Konica-Minolta DiMAGE Xg vs. Fujifilm X100T

Comparison

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DiMAGE Xg image
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X100T image
Konica-Minolta DiMAGE Xg Fujifilm X100T
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Megapixels
3.10
16.30
Max. image resolution
2048 x 1536
4896 x 3264

Sensor

Sensor type
CCD
CMOS
Sensor size
1/2.7" (~ 5.33 x 4 mm)
23.6 x 15.6 mm
Sensor resolution
2031 x 1527
4962 x 3286
Diagonal
6.66 mm
28.29 mm
Sensor size comparison
Sensor size is generally a good indicator of the quality of the camera. Sensors can vary greatly in size. As a general rule, the bigger the sensor, the better the image quality.

Bigger sensors are more effective because they have more surface area to capture light. An important factor when comparing digital cameras is also camera generation. Generally, newer sensors will outperform the older.

Learn more about sensor sizes »

Actual sensor size

Note: Actual size is set to screen → change »
vs
1 : 17.27
(ratio)
Konica-Minolta DiMAGE Xg Fujifilm X100T
Surface area:
21.32 mm² vs 368.16 mm²
Difference: 346.84 mm² (1627%)
X100T sensor is approx. 17.27x bigger than DiMAGE Xg sensor.
Note: You are comparing sensors of very different generations. There is a gap of 10 years between Konica-Minolta DiMAGE Xg (2004) and Fujifilm X100T (2014). Ten years is a lot of time in terms of technology, meaning newer sensors are overall much more efficient than the older ones.
Pixel pitch
2.62 µm
4.76 µm
Pixel pitch tells you the distance from the center of one pixel (photosite) to the center of the next. It tells you how close the pixels are to each other.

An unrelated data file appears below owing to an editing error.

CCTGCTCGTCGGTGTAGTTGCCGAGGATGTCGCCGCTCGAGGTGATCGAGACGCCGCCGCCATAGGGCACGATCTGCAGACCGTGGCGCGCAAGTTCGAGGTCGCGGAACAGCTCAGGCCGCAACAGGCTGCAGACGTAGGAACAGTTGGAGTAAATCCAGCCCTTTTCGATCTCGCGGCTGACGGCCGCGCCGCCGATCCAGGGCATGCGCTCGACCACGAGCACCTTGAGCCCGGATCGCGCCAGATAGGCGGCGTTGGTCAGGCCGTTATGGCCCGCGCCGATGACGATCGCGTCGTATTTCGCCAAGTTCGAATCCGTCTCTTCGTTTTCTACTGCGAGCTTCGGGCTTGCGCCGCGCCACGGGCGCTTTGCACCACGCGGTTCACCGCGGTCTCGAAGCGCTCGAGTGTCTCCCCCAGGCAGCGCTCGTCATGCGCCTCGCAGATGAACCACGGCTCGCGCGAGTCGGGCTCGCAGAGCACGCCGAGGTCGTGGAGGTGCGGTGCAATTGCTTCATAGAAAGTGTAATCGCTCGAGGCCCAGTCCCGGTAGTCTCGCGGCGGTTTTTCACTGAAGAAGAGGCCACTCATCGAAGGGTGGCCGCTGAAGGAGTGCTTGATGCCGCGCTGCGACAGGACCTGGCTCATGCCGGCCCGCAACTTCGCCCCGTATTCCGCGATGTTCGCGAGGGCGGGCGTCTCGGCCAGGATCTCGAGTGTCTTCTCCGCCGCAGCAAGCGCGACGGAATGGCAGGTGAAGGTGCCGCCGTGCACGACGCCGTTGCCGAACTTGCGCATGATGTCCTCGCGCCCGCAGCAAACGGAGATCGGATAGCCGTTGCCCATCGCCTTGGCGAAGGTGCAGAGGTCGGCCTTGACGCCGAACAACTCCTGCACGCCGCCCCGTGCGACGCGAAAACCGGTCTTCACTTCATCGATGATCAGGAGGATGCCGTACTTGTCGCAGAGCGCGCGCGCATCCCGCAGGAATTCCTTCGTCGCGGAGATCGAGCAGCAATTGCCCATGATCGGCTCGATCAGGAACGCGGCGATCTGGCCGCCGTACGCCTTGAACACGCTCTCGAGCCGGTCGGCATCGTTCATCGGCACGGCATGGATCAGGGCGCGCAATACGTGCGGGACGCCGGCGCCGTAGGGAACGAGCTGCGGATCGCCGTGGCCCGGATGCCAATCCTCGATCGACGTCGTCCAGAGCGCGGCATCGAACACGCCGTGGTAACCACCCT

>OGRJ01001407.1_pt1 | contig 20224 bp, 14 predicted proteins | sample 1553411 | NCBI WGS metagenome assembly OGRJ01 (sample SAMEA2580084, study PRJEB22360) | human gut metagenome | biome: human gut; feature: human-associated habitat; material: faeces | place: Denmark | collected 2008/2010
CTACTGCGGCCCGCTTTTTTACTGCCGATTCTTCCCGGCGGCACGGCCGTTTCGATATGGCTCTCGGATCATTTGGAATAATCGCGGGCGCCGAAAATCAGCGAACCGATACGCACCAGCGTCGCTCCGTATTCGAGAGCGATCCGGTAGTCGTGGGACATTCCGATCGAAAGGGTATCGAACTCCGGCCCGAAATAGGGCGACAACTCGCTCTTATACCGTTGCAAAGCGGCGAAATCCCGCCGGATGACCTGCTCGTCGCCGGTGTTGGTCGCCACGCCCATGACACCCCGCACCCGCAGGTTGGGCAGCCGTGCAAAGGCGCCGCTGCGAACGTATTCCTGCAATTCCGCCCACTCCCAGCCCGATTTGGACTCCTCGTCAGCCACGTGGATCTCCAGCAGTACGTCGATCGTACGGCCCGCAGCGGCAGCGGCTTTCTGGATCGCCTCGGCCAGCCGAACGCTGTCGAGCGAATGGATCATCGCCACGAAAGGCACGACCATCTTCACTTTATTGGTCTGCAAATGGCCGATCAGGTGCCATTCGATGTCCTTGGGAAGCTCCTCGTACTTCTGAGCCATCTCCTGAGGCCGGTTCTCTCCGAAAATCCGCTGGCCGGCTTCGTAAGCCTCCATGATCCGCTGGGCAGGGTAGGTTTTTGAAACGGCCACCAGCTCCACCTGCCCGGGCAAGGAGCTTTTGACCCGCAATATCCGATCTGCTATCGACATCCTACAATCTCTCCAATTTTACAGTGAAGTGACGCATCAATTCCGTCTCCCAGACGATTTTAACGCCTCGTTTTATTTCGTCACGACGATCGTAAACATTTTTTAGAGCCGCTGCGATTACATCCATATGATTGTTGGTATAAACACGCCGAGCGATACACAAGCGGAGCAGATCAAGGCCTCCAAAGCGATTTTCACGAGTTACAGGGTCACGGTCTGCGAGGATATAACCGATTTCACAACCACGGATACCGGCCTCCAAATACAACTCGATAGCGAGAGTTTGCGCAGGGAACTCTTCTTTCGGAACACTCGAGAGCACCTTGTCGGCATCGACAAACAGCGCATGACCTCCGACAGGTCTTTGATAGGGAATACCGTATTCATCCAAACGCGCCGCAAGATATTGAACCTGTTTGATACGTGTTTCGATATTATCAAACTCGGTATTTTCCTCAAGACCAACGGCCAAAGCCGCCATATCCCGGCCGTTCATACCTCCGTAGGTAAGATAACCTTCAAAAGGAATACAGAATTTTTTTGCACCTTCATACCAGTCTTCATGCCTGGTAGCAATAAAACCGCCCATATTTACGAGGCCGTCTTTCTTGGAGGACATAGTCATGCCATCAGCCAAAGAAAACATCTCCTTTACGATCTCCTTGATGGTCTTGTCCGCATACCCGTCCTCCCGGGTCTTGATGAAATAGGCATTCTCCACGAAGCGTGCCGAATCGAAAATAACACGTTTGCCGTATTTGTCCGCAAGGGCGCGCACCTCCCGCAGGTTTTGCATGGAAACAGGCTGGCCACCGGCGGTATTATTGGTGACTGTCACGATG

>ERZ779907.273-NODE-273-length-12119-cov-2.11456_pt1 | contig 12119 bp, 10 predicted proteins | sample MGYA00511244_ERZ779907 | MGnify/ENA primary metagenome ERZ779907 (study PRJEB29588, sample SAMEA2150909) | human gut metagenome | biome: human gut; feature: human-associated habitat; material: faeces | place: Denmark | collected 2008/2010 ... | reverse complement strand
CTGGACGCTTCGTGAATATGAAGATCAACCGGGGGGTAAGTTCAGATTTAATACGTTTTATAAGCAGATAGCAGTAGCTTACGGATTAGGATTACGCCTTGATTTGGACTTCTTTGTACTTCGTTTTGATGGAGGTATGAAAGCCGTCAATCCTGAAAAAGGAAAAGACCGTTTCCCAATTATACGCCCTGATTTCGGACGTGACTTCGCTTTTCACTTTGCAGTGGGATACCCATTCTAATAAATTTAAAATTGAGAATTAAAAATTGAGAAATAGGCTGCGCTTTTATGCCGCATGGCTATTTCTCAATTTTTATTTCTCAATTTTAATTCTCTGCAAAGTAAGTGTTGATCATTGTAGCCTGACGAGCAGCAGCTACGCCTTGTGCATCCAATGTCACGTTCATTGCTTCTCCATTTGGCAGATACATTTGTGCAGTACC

The bigger the pixel pitch, the further apart they are and the bigger each pixel is. Bigger pixels tend to have better signal to noise ratio and greater dynamic range.
Difference: 2.14 µm (82%)
Pixel pitch of X100T is approx. 82% higher than pixel pitch of DiMAGE Xg.
Pixel area
6.86 µm²
22.66 µm²
Pixel or photosite area affects how much light per pixel can be gathered. The larger it is the more light can be collected by a single pixel.

Larger pixels have the potential to collect more photons, resulting in greater dynamic range, while smaller pixels provide higher resolutions (more detail) for a given sensor size.
Relative pixel sizes:
vs
Pixel area difference: 15.8 µm² (230%)
A pixel on Fujifilm X100T sensor is approx. 230% bigger than a pixel on Konica-Minolta DiMAGE Xg.
Pixel density
14.52 MP/cm²
4.42 MP/cm²
Pixel density tells you how many million pixels fit or would fit in one square cm of the sensor.

Higher pixel density means smaller pixels and lower pixel density means larger pixels.
Difference: 10.1 µm (229%)
Konica-Minolta DiMAGE Xg has approx. 229% higher pixel density than Fujifilm X100T.
To learn about the accuracy of these numbers, click here.



Specs

Konica-Minolta DiMAGE Xg
Fujifilm X100T
Crop factor
6.5
1.53
Total megapixels
Effective megapixels
16.30
Optical zoom
3.1x
1x
Digital zoom
Yes
Yes
ISO sensitivity
Auto, 50, 100, 200, 400
Auto, 200-6400 (expandable to 100, 12800, 25600 and 51200)
RAW
Manual focus
Normal focus range
15 cm
50 cm
Macro focus range
15 cm
10 cm
Focal length (35mm equiv.)
37 - 115 mm
35 mm
Aperture priority
No
Yes
Max. aperture
f2.8 - f3.6
f2.0
Max. aperture (35mm equiv.)
f18.2 - f23.4
f3.1
Metering
Multi, Spot, Average
Exposure compensation
±2 EV (in 1/3 EV steps)
±3 EV (in 1/3 EV steps)
Shutter priority
No
Yes
Min. shutter speed
4 sec
30 sec
Max. shutter speed
1/1000 sec
1/32000 sec
Built-in flash
External flash
Viewfinder
Optical (tunnel)
Hybrid Optical/Electronic
White balance presets
5
7
Screen size
1.6"
3"
Screen resolution
85,000 dots
1,040,000 dots
Video capture
Max. video resolution
1920x1080 (60p/50p/30p/25p/24p)
Storage types
SD/MMC card
SD/SDHC/SDXC
USB
USB 1.0
USB 2.0 (480 Mbit/sec)
HDMI
Wireless
GPS
Battery
Lithium-Ion (NP-200)
NP-95 Li-ion battery
Weight
155 g
440 g
Dimensions
86 x 67 x 20 mm
126.5 x 74.4 x 52.4 mm
Year
2004
2014




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Diagonal

Diagonal is calculated by the use of Pythagorean theorem:
Diagonal =  w² + h²
where w = sensor width and h = sensor height

Konica-Minolta DiMAGE Xg diagonal